Is it time to rethink the suburban office?

Ralph Zucker had every reason to be optimistic at his latest groundbreaking — even if he didn’t actually break any physical ground.

“Campus” is the latest innovation at the you-have-to-see-it-to-understand Bell Works “metroburb” in Holmdel. Zucker, the head of Somerset Development, unveiled plans to transform 72,000 square feet of space into made-to-order offices for medium-sized businesses and enterprises.

The workspaces at Campus will be fully furnished and fully wired and offer businesses the ability to lease both small and large footprints, depending on whatever their needs are for growth.

Ralph Zucker, the head of Somerset Development – File photo

“We Run Your Office — You Run Your Business” is the tagline.

But it just as easily could have been: “Is it time to rethink suburban office?”

Zucker, who has been proving doubters wrong for nearly a decade at Bell Works, is talking with many business owners who have.

In October, Bell Works announced that 52 of what it is calling its “ready-to-wear” designer office suites now are 100% leased. And there’s a waiting list for a space, almost all of which are in the 750-2,000-square-foot range.

Campus is the same concept, just a little bigger.

“As more companies and their workers continue their return to the office, many are seeking a high degree of flexibility, both in their physical environment and the terms of their lease,” Zucker said “Campus presents a unique solution for all of their needs — offering a stylish and appealing space that employees will be eager to visit, as well as the ability to adjust the footprint and design of their office as their business continues to evolve.”


Anyone who is on the road at 7 a.m. knows there are far more cars than there have been since the pandemic started.

Slowly but surely, workers are returning — in some fashion — to offices.

Onyx Equities, which has bet heavily on suburban office, said leasing is up, even if companies haven’t completely brought all their people back.

“People want to feel connected again,” co-founder and Principal Jonathan Schultz has said many times.

And, while Mack-Cali Realty Corp. can’t get out of the space fast enough, others — such as the Birch Group — are jumping in with two feet, buying buildings in Jersey City, Princeton, Short Hills and especially the greater Morristown area.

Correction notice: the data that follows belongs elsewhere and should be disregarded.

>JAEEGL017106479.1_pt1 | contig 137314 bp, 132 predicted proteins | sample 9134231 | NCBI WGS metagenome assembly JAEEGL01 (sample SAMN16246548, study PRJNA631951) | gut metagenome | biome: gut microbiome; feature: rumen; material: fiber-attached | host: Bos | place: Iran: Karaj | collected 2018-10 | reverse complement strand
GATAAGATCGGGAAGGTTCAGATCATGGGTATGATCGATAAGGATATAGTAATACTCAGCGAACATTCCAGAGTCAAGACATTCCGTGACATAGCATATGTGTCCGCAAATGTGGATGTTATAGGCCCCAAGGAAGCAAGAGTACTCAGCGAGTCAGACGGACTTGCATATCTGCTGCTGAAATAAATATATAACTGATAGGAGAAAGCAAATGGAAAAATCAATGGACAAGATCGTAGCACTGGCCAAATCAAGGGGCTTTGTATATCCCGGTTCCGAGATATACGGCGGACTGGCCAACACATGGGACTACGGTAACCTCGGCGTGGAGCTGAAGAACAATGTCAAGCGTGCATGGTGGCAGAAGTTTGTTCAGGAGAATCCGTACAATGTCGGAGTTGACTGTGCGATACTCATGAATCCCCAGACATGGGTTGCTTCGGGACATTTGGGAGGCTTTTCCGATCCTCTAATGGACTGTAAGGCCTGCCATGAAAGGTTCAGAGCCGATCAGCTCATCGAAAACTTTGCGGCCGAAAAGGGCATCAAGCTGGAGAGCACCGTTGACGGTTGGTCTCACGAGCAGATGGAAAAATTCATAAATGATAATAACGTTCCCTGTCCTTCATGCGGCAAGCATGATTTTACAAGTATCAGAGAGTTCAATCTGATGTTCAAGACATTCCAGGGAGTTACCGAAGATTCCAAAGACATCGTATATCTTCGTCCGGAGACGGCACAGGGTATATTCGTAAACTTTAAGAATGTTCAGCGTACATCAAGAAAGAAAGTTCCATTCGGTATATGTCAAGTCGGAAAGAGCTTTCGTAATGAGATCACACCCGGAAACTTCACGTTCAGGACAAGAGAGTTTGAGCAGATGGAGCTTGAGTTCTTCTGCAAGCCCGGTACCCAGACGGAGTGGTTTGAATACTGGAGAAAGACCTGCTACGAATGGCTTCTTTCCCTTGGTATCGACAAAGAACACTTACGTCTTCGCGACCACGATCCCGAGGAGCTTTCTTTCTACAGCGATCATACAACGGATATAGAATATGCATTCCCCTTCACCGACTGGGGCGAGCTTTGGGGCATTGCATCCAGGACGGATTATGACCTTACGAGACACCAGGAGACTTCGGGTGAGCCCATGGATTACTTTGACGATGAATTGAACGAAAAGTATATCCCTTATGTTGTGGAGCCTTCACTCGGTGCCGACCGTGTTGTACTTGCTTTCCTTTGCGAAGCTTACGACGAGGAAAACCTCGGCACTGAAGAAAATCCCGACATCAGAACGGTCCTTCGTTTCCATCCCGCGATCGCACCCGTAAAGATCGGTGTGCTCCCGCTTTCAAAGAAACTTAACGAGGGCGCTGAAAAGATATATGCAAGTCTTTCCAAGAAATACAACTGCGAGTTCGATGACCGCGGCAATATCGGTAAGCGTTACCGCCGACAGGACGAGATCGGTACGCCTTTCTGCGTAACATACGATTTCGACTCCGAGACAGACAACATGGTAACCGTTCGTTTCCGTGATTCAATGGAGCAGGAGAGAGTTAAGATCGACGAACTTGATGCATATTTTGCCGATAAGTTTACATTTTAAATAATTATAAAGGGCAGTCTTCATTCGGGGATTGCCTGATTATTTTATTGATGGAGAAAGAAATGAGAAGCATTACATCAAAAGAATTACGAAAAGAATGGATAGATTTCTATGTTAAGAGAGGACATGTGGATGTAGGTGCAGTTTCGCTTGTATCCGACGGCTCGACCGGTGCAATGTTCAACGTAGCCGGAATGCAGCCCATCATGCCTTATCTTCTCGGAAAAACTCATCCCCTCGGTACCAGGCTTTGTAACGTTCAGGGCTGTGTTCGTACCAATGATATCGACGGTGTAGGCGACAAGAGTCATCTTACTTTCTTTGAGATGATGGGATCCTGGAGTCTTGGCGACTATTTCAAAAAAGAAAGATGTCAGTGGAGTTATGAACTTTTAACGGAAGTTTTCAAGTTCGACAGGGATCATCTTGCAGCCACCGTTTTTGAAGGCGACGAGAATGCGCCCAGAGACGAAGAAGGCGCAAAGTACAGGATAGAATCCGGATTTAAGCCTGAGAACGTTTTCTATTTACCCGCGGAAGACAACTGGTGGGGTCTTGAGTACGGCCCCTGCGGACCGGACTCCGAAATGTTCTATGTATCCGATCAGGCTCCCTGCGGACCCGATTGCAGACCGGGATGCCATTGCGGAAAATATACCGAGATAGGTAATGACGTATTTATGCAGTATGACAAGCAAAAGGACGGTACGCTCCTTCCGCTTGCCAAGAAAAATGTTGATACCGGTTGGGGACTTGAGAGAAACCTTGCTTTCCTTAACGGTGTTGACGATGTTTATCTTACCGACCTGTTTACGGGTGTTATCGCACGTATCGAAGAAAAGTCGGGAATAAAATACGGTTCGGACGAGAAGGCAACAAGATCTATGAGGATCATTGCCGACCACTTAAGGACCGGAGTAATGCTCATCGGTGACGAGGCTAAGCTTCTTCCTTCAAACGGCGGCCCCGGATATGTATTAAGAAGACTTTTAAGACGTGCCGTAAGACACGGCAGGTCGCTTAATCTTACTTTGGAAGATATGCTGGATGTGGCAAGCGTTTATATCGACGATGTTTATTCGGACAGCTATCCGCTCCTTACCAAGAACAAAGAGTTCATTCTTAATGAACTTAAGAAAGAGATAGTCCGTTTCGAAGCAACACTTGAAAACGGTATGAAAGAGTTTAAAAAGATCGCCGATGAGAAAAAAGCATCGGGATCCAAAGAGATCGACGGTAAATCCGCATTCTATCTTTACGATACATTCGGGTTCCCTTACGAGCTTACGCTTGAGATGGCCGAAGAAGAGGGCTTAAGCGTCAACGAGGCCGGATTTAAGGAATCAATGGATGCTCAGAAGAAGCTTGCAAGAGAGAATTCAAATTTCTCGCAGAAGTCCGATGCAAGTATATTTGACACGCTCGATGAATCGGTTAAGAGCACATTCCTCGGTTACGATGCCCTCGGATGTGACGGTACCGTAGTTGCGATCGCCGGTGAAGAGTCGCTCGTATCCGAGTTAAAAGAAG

“We strongly believe in the vitality and viability of the suburban New Jersey office market, which has been hampered by the pandemic but is positioned for a strong rebound,” Birch Group CEO Mark Meisner said.

Developers aren’t the only ones excited.

When Fiserv decided it wanted to consolidate its New Jersey locations while adding thousands more to its workforce, it knew it wanted to be in the suburbs, Chief Operating Officer Guy Chiarello said.

“We wanted to create an environment where people would want to come to an office, every day, if not most days a week — but also create an environment that will be close to where they lived, give them the opportunity to raise children and do all the things they want to do,” he said.

“So, it’s really a convergence of many things coming together, but I do believe the pandemic has had some psychological effect on our employees wanting this option.”


Tim Sullivan, the CEO of the New Jersey Economic Development Authority, and Jose Lozano, the CEO of Choose New Jersey, are charged with selling New Jersey. Or, at least, the concept of New Jersey as a place to bring your business.

More and more, they say, companies are asking about suburban opportunities.

“Suburban real estate certainly has a new lease on life,” Sullivan said. “You have companies like Fiserv that are thinking about wanting to have more space, a little more control over their own real estate, in terms of being one of the only tenants in a building — or the only tenant.”

That, of course, is not the case in Bell Works. But that only proves the point: Suburban offices of different size and concept are drawing attention.

Set to open in the first quarter of 2022, the workspaces at Campus will provide the option for teams to easily return to an office environment and maintain a physical location amid a thriving community. Businesses at Campus gain seamless access to breakout rooms, conferencing facilities and the host of retail and dining options on the Block at Bell Works.

At least that’s the way Jeff Garibaldi, CEO of the Garibaldi Group, which is Bell Works’ exclusive office leasing team, sees it.

“Bell Works has long been known as a place where design and innovation take center stage, and Campus is a natural extension of those concepts that meets the fast-changing needs of today’s office tenant,” he said. 

“Today’s groundbreaking brings us one step closer to a brand-new offering that will continue to solidify this building’s place as the most forward-thinking and attractive office environment in New Jersey and the Northeast.”

And a place that may serve as a symbol of a return to the suburbs.